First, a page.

Successful adoption and change management

As organizations pivot to new realities — refining business models, adopting new technologies and adjusting to changing competitive landscapes — software teams are tasked with taking on a new vision and transforming the way they do business.

“The best plans of mice and men often go awry.”

Ensuring business continuity while in crisis management mode requires the right mix of technology, patience and agility. No matter how carefully a project is planned, something can — and frequently will — go wrong. In times of heightened anxiety and stress, we must change the way we lead. All too often, investors and management in technology-enabled organizations are unclear about the progress being made. When teams spend time trying to convince them, it is with minimal data.

The solution: Engage people in the right way, at the right time, with the right information.

To start, we find it essential to recognize the typical pitfalls to avoid. The pitfalls we typically see are:

  • Lack of urgency or buy-in on the need to change
  • Unclear or unrealistic expectations
  • Lots of activity but little measurable progress
  • Initiative loses momentum and executive interest
  • Perception driven decision-making
  • Extended feedback loops

We frequently see organizations rebooting an effort from where they left off, rather than collecting data and adjusting to achieve the new desired result.

The following are some key principles for driving measurable change in software development and avoiding the most common pitfalls to progress.

The catalyst

COVID-19 has challenged how many companies manage their organization. The global pandemic is the spark that has coalesced organizations on the need and urgency for driving change with measurable results. In the short term, organizations are adapting the scope of their business plans and long-term, they must adapt as they continue to make progress on their original goals.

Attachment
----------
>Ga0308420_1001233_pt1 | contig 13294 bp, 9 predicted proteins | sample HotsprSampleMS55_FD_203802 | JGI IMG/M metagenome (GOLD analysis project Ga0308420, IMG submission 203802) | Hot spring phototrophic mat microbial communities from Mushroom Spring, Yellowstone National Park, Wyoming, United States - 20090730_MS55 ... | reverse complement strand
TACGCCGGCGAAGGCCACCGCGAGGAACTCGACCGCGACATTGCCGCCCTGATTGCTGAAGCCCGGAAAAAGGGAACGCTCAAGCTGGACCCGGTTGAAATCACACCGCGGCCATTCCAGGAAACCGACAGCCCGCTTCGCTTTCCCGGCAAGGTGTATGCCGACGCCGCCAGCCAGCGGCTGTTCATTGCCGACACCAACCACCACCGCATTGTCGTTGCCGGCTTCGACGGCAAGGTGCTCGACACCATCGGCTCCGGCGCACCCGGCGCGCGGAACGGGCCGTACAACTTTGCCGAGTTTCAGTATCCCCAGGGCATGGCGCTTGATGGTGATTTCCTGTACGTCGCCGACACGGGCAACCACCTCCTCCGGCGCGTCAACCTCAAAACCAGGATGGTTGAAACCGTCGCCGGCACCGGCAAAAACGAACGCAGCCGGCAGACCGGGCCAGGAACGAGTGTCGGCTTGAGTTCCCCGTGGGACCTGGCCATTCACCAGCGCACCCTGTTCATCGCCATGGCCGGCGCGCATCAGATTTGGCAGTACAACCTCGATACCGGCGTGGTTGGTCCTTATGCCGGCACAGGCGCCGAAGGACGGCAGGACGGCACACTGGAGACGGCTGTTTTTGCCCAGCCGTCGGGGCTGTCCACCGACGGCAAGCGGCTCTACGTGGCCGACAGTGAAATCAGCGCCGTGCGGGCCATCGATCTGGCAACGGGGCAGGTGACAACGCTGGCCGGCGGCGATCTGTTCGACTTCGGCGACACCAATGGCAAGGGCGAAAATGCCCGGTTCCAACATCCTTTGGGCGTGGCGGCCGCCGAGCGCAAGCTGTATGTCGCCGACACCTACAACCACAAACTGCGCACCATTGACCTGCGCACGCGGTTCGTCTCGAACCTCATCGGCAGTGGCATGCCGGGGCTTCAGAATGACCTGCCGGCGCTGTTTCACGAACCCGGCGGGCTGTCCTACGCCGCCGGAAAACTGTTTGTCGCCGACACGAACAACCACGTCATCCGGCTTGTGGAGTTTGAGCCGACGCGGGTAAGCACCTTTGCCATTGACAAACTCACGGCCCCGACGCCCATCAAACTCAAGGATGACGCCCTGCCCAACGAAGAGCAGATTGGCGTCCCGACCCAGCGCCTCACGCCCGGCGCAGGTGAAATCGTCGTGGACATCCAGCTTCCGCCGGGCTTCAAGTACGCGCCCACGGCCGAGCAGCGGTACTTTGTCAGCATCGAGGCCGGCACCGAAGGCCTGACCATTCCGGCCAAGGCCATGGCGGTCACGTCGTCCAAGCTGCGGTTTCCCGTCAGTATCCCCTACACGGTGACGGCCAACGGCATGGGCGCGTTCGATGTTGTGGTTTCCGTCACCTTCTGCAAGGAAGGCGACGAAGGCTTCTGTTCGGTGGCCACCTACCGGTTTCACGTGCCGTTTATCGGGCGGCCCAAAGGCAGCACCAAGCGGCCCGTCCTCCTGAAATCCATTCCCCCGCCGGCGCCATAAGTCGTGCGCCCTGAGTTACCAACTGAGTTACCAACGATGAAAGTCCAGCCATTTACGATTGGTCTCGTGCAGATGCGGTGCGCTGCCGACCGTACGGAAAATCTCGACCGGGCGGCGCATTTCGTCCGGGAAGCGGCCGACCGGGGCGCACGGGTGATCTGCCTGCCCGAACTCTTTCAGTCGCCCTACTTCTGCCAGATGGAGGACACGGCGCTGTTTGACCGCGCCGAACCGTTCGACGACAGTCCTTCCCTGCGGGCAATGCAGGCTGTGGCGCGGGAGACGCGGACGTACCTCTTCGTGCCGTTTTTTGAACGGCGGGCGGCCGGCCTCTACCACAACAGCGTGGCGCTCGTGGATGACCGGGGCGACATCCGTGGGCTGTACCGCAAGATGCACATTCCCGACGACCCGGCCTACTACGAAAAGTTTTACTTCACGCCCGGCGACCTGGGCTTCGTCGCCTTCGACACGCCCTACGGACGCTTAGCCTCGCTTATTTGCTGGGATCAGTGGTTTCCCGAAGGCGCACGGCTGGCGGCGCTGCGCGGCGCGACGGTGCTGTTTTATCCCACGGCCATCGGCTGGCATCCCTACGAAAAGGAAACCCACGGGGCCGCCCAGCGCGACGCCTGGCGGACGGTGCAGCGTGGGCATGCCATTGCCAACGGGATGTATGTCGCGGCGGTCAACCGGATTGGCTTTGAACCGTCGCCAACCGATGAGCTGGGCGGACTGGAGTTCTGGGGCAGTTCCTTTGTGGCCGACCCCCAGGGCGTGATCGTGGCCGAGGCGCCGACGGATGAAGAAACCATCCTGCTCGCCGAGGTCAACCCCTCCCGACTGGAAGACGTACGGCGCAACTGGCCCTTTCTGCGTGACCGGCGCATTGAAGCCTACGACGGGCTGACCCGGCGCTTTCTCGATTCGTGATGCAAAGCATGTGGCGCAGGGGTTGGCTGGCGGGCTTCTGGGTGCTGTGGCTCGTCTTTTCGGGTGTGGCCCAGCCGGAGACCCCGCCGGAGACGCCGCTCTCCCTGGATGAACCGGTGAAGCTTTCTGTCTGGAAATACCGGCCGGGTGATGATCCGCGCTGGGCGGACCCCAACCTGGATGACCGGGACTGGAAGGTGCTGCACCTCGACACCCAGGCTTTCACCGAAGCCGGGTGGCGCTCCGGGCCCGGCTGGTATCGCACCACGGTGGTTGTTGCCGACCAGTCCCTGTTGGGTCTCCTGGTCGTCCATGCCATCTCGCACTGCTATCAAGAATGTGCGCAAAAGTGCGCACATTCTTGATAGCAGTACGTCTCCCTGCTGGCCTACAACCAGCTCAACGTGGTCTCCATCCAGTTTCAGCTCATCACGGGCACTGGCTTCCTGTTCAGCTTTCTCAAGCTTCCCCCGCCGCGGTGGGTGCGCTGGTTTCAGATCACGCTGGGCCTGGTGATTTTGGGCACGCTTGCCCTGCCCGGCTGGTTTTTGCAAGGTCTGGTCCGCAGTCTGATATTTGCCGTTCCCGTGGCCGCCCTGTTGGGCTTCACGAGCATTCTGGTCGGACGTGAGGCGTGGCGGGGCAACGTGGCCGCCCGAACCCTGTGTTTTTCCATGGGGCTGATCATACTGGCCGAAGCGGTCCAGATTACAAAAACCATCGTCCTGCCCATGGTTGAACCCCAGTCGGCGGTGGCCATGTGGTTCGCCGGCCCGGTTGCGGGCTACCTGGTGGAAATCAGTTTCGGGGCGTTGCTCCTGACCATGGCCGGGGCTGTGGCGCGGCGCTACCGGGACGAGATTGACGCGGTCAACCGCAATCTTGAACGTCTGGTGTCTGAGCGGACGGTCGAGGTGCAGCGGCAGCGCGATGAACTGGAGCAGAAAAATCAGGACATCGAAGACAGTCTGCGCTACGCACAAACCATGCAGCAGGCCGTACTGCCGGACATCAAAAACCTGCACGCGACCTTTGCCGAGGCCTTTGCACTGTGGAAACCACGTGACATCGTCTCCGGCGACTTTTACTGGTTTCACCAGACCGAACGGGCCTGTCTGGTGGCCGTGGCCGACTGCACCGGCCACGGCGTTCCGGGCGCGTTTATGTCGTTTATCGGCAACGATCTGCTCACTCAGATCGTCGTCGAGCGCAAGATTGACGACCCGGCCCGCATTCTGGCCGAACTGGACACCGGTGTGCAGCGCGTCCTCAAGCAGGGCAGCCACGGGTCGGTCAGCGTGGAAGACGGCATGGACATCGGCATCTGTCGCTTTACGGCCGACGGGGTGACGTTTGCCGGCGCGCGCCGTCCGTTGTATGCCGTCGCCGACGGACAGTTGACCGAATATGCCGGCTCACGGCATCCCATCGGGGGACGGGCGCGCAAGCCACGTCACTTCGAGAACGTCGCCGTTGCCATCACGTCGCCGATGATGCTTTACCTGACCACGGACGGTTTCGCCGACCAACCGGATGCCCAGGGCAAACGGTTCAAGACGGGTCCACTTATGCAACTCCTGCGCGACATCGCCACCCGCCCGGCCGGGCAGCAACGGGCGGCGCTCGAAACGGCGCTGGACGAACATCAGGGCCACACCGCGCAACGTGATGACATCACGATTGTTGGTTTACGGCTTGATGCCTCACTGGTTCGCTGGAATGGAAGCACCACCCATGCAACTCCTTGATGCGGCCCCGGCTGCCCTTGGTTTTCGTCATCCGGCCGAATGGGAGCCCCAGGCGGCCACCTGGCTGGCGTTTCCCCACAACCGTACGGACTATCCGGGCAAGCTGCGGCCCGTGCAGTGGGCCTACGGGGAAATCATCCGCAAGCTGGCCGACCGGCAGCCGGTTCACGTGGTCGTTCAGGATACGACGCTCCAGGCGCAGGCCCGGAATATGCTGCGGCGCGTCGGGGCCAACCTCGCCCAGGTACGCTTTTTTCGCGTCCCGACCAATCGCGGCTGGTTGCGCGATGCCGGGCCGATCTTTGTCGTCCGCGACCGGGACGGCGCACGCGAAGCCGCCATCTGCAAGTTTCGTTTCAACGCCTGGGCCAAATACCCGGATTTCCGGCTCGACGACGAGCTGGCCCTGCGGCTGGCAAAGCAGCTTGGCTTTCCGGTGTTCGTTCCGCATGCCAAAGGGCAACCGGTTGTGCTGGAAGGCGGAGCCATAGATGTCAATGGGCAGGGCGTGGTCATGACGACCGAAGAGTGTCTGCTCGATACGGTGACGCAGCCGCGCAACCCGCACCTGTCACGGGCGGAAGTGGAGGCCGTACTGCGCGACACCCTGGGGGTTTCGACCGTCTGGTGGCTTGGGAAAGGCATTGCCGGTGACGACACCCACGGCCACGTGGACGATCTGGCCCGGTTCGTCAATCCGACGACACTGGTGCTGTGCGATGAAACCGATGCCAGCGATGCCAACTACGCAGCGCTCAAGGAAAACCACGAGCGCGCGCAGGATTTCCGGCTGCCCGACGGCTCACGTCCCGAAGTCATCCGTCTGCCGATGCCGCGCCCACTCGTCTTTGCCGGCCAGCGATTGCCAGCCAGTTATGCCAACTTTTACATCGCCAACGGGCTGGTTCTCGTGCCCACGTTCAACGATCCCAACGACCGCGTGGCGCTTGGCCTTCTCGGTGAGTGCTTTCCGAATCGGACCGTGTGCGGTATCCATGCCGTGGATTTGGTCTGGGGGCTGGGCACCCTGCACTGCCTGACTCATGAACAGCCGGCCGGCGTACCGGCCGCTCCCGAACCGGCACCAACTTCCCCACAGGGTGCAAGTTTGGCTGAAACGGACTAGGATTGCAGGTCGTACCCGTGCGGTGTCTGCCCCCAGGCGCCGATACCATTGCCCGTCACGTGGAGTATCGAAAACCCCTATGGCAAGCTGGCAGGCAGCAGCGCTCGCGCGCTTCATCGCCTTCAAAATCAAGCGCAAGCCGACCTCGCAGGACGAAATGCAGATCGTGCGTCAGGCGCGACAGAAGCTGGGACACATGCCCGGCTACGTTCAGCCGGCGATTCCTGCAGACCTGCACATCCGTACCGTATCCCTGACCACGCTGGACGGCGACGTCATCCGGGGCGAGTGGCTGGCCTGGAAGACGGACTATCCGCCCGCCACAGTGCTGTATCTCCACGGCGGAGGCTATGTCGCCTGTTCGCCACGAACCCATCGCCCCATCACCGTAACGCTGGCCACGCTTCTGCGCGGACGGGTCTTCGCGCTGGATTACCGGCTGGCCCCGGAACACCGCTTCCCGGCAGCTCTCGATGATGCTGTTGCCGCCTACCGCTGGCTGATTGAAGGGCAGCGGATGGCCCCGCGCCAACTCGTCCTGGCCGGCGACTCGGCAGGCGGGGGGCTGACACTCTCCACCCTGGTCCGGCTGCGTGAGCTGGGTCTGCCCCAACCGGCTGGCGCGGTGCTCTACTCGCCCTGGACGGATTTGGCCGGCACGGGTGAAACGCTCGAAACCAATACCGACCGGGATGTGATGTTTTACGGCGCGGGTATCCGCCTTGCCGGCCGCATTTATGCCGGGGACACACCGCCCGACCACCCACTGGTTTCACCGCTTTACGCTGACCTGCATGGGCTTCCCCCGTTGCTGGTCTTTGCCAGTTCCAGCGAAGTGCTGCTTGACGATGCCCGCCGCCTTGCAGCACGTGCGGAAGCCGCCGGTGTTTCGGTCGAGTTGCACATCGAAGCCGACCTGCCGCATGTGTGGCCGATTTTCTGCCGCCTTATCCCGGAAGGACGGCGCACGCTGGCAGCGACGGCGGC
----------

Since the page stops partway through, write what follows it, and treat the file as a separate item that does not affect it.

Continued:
Key opportunities

The opportunities lie in understanding the small set of critical levers to pull that will have the most significant impact in achieving the desired result. While several levers could be removed in most businesses, it is important to identify which activities are most important and can deliver the desired results in the fastest time. Initial levers often include cost optimization initiatives.

Vision and roadmap

This is all about creating a compelling vision that gains the support of the organization and motivation of the team. Think of what what success looks like in the future — along with measurable success criteria and timeframe for progress. As you scale up and pivot your evolving strategy, start redesigning your roadmap for this new reality.

Team support

All businesses are scrambling to cope with the highly uncertain and rapidly evolving business landscape. Assess your team to ensure they are aligned around the critical initiatives to your business. This step is necessary to ensure the team is capable of delivering on the necessary changes.

  • Are they motivated to make change happen?
  • Do they understand and accept the call to action?
  • Do they have the skills and training to execute?

Execution integration

Progress executing change loses momentum very quickly and is not sustainable if it conflicts with the teams’ day job of releasing great software. It is critical that the improvement opportunities are integrated with your development process to keep the momentum and achieve the result. Opportunities are on the backlog, have measurable definitions of done for success criteria, and are included in retrospectives and status reviews.

We can measure our progress on technology with some simple planning and disciplines. Not only will this kind of planning de-risk complex initiatives it can also help to diagnose and solve problematic areas and deliver continuous improvement.

We’ve helped several investors and companies accelerate business impact. Contact us to learn more about some of our transformation success stories.